Eddie Conway and Pulitzer Prize-winning journalist Chris Hedges continue their discussion about the forms of slavery and exploitation thriving in today’s U.S. prison system
EDDIE CONWAY, FMR. BLACK PANTHER, BALTIMORE CHAPTER: Welcome to The Real News. I’m Eddie Conway from Baltimore. Thanks for joining us again for this second part with Pulitzer Prize-winning author Chris Hedges, author of Days of Destruction, Days of Revolt.
The last time we were talking, we decided we was going to look at, this segment, the treatment of family life in prisons.
Chris, you were saying that the members of people’s families suffer as a result of visiting their loved ones in prisons.
CHRIS HEDGES, JOURNALIST, SENIOR FELLOW AT THE NATION INSTITUTE: Well, because they’re treated as if they’re prisoners, and there oftentimes the corrections officers can be quite brusque and rude, expelling people capriciously for an item of clothing, demeanor.
But I think what’s most disturbing is watching little kids come in, because they’re terrified. And they’re clinging to their mothers. They’re often crying. And so visiting their father, their brother, and, of course, at times their mother becomes traumatic.
And I’m interested–I’ll ask you, but, I mean, within the prisons that I teach, it’s not uncommon, especially when I have lifers, where they’ve told their families just not to come anymore, it’s too–the cost, the emotional cost for them and for the family is so much.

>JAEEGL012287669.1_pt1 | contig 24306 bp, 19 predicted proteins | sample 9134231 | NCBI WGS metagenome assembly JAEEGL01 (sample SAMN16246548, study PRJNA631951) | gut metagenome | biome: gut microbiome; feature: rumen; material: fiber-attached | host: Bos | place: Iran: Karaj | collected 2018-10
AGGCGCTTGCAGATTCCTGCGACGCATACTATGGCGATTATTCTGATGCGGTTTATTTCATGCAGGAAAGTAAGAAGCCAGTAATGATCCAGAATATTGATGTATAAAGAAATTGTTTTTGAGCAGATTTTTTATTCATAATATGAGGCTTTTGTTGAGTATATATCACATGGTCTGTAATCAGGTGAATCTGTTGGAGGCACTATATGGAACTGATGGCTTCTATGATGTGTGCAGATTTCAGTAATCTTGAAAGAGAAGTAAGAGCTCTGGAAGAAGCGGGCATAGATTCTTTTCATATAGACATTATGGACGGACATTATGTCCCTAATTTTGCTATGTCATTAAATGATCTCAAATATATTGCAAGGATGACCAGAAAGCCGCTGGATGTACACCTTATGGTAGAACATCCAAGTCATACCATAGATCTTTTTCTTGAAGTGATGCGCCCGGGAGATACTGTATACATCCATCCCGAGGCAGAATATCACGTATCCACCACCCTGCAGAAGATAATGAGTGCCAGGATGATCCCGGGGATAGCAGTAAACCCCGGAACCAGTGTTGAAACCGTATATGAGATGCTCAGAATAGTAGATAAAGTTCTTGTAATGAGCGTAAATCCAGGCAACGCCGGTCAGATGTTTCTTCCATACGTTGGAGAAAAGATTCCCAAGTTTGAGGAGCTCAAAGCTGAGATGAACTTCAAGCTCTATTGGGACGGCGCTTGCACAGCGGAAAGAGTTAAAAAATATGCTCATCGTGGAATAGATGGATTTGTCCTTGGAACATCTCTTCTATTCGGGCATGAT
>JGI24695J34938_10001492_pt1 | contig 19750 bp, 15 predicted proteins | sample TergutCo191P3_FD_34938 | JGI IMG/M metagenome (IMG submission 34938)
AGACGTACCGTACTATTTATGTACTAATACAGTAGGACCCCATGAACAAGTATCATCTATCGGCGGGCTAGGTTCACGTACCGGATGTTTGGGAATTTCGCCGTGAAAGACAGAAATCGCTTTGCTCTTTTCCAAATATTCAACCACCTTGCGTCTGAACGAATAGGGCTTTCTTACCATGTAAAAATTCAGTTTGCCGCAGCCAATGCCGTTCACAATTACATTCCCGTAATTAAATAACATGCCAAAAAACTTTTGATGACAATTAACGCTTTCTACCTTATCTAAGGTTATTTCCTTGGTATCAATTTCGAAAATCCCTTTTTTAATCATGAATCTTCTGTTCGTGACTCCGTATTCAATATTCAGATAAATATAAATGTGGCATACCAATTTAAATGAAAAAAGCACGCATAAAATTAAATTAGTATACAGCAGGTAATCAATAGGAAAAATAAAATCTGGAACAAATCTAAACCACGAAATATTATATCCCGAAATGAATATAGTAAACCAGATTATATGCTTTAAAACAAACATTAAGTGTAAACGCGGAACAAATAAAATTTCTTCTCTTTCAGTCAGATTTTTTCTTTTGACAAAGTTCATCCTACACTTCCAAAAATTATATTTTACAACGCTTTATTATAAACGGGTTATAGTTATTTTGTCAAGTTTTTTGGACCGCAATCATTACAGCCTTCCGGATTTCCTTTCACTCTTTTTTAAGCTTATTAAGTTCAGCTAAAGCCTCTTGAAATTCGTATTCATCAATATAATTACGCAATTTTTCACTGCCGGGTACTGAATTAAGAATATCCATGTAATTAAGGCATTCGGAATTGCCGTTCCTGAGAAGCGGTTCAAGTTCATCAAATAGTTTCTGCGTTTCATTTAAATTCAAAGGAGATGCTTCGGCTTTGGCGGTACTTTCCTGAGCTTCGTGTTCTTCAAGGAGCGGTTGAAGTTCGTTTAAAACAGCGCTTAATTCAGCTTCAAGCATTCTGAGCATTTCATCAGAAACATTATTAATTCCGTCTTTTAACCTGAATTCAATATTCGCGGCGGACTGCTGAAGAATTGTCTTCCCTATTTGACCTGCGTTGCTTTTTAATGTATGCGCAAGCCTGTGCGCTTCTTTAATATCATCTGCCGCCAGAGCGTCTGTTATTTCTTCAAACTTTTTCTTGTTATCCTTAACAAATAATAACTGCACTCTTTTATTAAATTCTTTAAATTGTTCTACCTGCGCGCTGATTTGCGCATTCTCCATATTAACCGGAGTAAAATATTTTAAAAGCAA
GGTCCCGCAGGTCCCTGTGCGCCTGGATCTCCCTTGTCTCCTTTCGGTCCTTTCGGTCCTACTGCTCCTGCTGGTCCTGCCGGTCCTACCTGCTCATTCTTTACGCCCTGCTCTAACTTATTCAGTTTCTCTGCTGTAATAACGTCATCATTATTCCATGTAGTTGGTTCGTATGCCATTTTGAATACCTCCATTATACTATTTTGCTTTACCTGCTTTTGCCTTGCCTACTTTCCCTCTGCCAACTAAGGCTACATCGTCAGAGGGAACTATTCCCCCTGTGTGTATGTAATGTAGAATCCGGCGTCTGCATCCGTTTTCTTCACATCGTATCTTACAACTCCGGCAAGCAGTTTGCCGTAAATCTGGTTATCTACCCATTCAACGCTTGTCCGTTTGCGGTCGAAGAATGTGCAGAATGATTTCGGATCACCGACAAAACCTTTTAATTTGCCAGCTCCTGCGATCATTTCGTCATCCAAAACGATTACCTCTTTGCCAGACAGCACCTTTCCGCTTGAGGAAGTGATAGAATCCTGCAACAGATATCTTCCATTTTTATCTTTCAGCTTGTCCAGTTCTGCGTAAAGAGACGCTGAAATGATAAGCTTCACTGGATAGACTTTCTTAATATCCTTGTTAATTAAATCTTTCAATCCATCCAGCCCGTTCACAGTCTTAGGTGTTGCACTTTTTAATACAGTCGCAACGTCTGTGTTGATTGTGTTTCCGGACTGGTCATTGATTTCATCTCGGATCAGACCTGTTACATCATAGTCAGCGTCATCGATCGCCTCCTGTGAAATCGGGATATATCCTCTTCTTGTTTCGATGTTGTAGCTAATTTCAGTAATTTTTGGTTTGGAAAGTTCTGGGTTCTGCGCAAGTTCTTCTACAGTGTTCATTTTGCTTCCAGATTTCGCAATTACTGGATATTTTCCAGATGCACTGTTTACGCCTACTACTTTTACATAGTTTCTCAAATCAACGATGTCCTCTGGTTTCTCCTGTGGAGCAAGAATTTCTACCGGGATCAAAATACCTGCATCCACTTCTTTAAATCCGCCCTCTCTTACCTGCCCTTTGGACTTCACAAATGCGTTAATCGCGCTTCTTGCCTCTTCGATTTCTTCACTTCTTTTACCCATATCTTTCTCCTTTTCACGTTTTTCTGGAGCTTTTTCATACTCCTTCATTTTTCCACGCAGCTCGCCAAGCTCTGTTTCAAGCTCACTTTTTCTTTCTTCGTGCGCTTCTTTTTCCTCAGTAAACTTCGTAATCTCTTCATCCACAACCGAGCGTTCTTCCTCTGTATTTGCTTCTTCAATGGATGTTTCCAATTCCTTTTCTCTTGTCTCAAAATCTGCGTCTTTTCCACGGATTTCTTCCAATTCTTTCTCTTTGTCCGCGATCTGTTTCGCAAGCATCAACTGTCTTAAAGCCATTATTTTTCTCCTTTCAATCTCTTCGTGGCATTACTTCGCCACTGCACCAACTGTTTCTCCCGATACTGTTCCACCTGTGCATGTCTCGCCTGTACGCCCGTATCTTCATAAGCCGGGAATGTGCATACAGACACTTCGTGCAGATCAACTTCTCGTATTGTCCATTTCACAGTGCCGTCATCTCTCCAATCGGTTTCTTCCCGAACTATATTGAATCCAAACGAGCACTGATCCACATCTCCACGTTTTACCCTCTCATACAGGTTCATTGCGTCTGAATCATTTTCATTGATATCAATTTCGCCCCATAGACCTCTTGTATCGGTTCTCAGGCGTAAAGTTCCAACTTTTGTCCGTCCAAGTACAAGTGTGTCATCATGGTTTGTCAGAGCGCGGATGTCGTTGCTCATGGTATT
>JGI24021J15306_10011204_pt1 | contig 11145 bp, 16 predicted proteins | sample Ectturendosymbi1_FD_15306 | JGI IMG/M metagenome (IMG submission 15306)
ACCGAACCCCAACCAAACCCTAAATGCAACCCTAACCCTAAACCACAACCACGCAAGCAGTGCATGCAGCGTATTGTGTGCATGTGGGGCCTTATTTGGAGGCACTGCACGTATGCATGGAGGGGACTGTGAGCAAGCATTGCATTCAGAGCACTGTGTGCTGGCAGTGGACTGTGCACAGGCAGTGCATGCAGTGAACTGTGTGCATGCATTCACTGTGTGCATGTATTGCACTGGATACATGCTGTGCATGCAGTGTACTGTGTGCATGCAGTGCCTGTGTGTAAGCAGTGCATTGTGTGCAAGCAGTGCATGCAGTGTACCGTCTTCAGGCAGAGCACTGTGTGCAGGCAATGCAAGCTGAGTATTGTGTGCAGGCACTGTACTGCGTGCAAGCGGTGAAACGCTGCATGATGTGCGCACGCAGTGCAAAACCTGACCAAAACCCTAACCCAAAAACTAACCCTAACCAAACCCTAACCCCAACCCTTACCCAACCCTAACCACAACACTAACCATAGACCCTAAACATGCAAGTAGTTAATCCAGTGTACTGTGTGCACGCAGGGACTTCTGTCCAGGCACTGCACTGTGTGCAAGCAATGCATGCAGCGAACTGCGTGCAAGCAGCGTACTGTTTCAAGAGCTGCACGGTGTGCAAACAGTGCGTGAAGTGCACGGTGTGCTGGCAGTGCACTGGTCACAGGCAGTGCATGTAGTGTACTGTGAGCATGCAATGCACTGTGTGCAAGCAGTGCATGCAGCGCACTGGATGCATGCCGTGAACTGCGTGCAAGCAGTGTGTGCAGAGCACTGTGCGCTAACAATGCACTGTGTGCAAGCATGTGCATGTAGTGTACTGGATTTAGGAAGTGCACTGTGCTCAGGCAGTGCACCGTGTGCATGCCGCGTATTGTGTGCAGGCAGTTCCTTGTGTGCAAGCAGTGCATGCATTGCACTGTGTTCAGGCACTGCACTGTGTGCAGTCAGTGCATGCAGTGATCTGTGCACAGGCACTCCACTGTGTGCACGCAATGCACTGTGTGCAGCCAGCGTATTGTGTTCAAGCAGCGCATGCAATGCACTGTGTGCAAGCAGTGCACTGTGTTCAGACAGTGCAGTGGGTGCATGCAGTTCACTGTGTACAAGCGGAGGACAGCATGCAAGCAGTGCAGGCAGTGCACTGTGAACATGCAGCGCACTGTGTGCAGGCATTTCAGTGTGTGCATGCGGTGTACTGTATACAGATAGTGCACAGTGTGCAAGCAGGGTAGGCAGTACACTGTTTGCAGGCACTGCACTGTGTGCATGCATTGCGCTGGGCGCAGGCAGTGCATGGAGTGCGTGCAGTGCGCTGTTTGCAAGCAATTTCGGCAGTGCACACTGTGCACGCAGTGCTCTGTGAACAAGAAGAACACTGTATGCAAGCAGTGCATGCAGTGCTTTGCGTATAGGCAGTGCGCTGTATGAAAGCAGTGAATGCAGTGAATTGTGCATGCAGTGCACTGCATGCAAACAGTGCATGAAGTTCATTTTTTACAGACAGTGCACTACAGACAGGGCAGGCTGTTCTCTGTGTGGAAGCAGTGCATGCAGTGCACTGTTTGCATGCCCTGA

And I think one of the things that often occurs for people who have extremely long sentences is that they will turn to a girlfriend, to a spouse, and they’ll just say, forget about me, I’m kind of dead, you have to go on with your life. And the wear and tear, I mean, the way that relationships will disintegrate under that kind of pressure, not only between partners, but between parents and children. And I think that that’s for me one of the kind of cruelest aspects of the whole process, because in many ways it seems to be designed in such a way as to discourage the maintenance of any kind of familial ties at all. I don’t know what your thoughts are on it.